If you’ve spent any time on Netflix, you are officially twice as close to death with little to show for it than cable users are. According to a new study, Netflix subscribers spend twice as much time browsing through the streaming giant’s vast catalogue of selections as cable users do flipping endlessly through their channel guide, before both inevitably settle on watching an old Parks And Recreation. For Netflix users, they spend an average of 17.8 minutes aimlessly clicking through, compared to cable watchers’ 9.1 minutes. It’s a statistic that confirms several things about the differences between Netflix and cable that perhaps did not need to be articulated in an academic study, and yet here they are.
For one, there’s the paralyzing effect of what psychologist Barry Schwartz called The Paradox Of Choice, where too many options leave consumers overly fixated on missed opportunities—in this case, the time wasted on a disappointing movie when you could have just watched a Parks And Recreation. For another, there’s the illusion, propagated by both Netflix and cable, of endless hours of entertainment, even though when you actually delve into it, you can see only a small percentage of it actually appeals to you.
And to be blunt, there’s the fact that Netflix’s cataloging process is still absolute shit, making it nearly impossible—particularly on smart TVs, Rokus, or anything else outside of the desktop—to just find the goddamn horror movies, instead of endless rows of hyper-specific “Loosely Defined ‘Witty’ TV Comedies Recommended For You Because You Keep Watching Parks And Recreation Out Of Pure Inertia, We Guess. Why Don’t You Try Something New, For God’s Sake? You’ve Seen That Episode About The Possum Five Times.”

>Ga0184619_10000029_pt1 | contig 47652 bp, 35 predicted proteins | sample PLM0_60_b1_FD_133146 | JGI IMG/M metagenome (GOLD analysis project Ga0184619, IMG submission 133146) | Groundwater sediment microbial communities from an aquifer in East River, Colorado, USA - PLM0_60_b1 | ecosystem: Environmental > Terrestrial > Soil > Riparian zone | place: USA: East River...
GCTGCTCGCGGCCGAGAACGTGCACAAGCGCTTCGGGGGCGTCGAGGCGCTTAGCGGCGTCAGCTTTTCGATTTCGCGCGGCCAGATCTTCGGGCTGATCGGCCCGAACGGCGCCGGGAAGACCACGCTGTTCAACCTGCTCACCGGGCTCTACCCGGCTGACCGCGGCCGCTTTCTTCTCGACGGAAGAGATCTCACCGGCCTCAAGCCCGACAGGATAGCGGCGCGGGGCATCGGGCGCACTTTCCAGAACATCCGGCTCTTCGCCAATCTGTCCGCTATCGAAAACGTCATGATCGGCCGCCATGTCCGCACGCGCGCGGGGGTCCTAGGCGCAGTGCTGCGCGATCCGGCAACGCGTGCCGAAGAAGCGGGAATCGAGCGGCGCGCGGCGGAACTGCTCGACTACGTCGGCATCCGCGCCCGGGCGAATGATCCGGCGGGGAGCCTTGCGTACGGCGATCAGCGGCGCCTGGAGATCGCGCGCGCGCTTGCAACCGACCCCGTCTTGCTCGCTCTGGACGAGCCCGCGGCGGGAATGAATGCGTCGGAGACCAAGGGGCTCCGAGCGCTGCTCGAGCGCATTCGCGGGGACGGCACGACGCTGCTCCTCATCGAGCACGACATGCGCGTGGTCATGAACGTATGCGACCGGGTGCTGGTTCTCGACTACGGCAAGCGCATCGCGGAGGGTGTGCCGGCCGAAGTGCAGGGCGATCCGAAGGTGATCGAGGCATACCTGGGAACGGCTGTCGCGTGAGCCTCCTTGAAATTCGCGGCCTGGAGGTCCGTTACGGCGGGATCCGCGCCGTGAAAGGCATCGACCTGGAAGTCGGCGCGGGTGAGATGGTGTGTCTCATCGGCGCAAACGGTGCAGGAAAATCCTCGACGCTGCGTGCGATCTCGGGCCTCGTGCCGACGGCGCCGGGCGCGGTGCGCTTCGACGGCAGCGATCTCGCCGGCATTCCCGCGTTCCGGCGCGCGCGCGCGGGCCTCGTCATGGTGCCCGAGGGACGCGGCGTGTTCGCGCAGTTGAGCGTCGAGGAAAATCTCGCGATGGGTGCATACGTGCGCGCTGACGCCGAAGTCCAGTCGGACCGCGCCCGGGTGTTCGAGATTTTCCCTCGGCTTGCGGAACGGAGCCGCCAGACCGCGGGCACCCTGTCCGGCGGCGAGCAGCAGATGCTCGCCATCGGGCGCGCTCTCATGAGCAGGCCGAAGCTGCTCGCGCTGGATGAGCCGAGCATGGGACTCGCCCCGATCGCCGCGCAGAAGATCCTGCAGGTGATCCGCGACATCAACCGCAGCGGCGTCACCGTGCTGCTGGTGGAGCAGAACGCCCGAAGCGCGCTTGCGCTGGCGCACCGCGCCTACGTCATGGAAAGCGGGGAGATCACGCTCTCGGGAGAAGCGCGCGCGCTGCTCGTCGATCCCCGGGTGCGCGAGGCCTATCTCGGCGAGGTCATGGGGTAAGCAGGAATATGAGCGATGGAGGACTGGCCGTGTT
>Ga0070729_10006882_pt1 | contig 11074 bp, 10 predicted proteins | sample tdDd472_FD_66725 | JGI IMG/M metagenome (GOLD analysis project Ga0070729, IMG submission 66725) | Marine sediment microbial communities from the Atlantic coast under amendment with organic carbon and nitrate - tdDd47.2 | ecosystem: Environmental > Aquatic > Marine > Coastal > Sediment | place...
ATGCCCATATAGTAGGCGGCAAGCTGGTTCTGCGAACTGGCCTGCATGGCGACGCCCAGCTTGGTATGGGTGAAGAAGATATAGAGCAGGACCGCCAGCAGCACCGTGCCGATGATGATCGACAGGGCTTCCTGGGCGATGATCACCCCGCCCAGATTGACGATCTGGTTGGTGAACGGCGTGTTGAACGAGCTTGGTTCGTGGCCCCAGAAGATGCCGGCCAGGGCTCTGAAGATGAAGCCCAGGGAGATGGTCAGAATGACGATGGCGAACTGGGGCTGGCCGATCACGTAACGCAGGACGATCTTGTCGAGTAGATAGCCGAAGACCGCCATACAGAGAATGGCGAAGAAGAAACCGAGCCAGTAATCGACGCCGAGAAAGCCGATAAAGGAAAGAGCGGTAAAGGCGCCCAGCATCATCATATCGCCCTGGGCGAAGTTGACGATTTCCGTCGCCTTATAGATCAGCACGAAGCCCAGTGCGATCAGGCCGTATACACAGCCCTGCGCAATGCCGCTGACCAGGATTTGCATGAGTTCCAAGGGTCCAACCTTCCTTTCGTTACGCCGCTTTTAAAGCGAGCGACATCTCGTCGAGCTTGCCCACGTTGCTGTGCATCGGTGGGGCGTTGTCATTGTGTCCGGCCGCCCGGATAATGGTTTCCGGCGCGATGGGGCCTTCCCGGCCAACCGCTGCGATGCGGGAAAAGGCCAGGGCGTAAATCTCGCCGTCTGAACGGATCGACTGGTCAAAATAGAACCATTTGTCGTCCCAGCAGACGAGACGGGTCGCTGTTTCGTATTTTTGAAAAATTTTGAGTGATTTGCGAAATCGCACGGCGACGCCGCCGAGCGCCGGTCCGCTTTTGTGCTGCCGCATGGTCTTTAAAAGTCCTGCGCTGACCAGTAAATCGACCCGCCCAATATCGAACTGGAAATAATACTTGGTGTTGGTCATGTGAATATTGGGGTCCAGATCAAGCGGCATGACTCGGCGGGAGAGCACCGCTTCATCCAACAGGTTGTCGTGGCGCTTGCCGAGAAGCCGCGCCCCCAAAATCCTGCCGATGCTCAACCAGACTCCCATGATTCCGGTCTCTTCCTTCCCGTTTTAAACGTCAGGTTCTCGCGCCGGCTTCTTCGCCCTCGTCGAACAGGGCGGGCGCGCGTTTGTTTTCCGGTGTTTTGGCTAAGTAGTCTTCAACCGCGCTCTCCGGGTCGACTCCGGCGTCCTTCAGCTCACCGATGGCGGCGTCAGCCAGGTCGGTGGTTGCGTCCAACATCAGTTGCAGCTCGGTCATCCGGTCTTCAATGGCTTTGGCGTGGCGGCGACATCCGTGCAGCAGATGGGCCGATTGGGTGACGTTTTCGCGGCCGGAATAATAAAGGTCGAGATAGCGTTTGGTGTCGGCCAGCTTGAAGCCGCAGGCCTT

Cable users, meanwhile, can quickly page past entire blocks of useless kids’, sports, and home shopping programming to get to the five networks they actually watch out of their 200-channel packages. This saves you time that you can then apply toward doing more things with your life, such as watching more TV.
In other findings from the study conducted by the very professional-sounding think tanks at Reelgood and Learndipity Data, cable viewers were found to watch a slightly higher average of more programs per day than Netflix users—4.1 programs to 3.2—which The Wrap suggests is because Netflix programs tend to have slightly longer running times. Marginally more interesting was the study’s section regarding “attitudes” toward viewing: 75 percent of Netflix users surveyed very much like watching comedies, while only 56 percent of cable viewers do, which perhaps says something about the current quality of comedy on cable. And when it comes to wanting to watch something different than their spouses do, Netflix users (40 percent) and cable viewers (30 percent) feel pretty much the same there and are equally headed for divorce. Sorry, dear, but Learndipity says so.
Finally, perhaps owing to the aura of word-of-mouth “discovery” that still surrounds Netflix, despite every one of its shows getting approximately 10 times the media attention, some 30 percent of Netflix subscribers—compared to 19 percent of cable viewers—say they would trust a friend’s recommendation more than that of a professional critic. It’s a statistic that only goes to further suggest a paradigm shift toward a future of home entertainment where I don’t have a job and can just spend all day browsing Netflix.